As you’re all probably aware if you’ve read my blog over the last month or so, I am on a real 40k hobby streak right now, getting loads of models from my backlog painted, and playing far more games than I have otherwise played all year! While I am loving the 40k life right now, I’m also starting to think a lot more about it and feeling a bit flummoxed at times by how dense 9th edition has become. I think in pretty much all of my recent games, we’ve been playing very much with the rules as they’re presented in the Codex and Rulebook, but there is a real wealth of other stuff out there to make games truly immersive.
Now, that’s the positive way of looking at things. The other side of the coin, of course, is that there’s just too much going on, and the rules are scattered over so many different books etc, that it’s nigh-on impossible to keep track of everything. The Warhammer Community website issued a “content validity” document in April which showed whether the content of supplemental books such as Psychic Awakening or the War Zone supplements were still to be considered valid for games of 40k, yet one of the more bonkers things about all of this is, while War Zone Charadon is deemed to be current and valid, you can no longer buy these books from Games Workshop. Which is a shame, as the Charadon book has got some truly amazing rules for the Drukhari Wych Cult.
Part of this is possibly due to the way that 40k is being organised into Seasons now. Every six months, we’re getting a change to the rules and a change to the official tournament mission pack. We’ve already had the Nachmund Season come and go, and we’re now in Nephilim, which has seen a fairly major change to the way command points work as well as providing a raft of new secondary objectives. These kinds of things are good, for sure, as changing secondary objectives across the board is a good way to balance the game and prevent some armies from running away with victory while others are struggling to scrabble round for maybe a couple of points per turn. Changing up the core objectives as well keeps things fresh, because a lot of games can feel quite same-y when you’re trying to score linebreaker, or slay the warlord each time. I’m terrible at deciding which to choose regardless, so tend always to fall back on the regulars – so maybe it’s just me!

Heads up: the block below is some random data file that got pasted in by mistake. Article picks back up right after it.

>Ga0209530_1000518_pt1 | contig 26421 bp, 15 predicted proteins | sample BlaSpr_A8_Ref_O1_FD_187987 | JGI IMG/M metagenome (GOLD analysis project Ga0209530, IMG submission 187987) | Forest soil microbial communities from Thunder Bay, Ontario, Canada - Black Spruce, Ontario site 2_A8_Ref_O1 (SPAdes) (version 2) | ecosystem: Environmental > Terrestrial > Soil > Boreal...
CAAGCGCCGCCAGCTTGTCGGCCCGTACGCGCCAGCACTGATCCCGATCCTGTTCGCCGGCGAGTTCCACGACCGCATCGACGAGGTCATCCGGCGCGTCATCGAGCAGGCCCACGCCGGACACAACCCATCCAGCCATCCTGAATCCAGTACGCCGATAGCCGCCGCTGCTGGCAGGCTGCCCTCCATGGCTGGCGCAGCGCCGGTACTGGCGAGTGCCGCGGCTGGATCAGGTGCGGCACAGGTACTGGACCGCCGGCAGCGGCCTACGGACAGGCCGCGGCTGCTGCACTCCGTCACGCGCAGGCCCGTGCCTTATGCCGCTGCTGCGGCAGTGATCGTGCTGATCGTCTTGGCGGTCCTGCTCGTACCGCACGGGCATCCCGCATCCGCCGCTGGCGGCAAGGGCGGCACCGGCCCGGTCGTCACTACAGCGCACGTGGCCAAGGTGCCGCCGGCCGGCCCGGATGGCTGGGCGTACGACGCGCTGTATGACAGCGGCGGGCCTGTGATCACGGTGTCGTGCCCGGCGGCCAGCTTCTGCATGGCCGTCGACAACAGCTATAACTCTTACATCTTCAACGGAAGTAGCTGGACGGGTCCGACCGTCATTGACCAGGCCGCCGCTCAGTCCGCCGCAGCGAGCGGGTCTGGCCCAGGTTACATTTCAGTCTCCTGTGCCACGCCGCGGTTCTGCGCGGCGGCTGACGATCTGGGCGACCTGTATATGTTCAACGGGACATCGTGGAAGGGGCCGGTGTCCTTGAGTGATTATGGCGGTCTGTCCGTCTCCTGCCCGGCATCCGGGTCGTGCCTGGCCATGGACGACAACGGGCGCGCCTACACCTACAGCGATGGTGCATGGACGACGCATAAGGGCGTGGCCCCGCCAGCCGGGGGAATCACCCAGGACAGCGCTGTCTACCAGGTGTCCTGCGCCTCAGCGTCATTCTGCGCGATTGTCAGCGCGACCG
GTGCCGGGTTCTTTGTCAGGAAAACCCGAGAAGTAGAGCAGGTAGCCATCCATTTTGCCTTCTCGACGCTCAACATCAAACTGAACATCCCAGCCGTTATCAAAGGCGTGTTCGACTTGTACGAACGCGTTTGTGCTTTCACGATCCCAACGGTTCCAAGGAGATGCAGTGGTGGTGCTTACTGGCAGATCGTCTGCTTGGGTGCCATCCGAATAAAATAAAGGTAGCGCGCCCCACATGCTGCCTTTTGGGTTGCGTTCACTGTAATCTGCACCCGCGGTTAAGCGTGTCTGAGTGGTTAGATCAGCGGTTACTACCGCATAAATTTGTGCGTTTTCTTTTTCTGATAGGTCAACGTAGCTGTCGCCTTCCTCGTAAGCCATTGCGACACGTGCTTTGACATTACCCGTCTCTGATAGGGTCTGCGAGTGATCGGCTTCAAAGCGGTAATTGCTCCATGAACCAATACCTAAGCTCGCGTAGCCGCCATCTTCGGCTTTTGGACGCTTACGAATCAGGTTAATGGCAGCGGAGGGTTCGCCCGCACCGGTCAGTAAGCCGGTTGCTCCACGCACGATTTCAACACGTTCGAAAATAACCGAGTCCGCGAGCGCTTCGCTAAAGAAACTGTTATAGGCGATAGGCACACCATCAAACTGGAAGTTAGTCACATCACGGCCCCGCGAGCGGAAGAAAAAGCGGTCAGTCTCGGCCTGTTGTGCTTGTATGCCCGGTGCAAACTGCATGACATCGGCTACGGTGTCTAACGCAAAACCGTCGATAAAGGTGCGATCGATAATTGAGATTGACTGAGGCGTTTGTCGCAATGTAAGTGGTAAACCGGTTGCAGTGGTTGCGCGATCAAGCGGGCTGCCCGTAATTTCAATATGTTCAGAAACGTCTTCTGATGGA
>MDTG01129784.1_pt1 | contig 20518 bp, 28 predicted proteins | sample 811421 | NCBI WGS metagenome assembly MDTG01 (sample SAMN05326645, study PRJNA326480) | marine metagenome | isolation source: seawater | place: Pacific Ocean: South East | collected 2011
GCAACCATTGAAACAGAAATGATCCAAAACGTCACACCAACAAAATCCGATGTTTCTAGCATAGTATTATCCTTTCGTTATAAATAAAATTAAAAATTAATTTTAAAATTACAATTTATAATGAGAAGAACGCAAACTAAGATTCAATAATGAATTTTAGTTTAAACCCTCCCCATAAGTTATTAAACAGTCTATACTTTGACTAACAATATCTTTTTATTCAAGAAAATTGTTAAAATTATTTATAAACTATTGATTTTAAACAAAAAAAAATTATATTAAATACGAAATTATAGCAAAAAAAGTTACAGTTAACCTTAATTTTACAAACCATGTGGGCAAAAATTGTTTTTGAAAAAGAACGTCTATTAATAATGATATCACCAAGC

The War Zone supplements have presented us with a real delight in terms of mission objectives though. There’s a mission in Charadon Book 2 that have impacts on aura abilities, visibility for shooting attacks, and you can force an enemy unit that fails morale to shoot itself. Octarius gave us Shadow Missions, allowing units deployed into reserves to actually do stuff while they are off the table, which is kinda fascinating really. It’s always great to get more options for what you can do in-game, but it does mean there’s another book on the table with yet more rules to keep track of during a game that is already fairly complex thanks to the number of Codex rules you have to keep a track of!
Whenever I read about the rumours of a 10th edition coming up, and they seem to be getting more steady lately, a lot of the comments tend towards the fact there are too many stratagems out there, and a not-insignificant number of them only actually apply to one unit, which almost begs the question of why they aren’t a unit ability on the datasheet. For example, the Canoptek Scarab Swarm self-destruction stratagem is only usable by Canoptek Scarab Swarms, so why is it a stratagem and not a unit ability? The argument, of course, is usually to do with balance, and by forcing you to pay for it, it helps to keep the model on a level.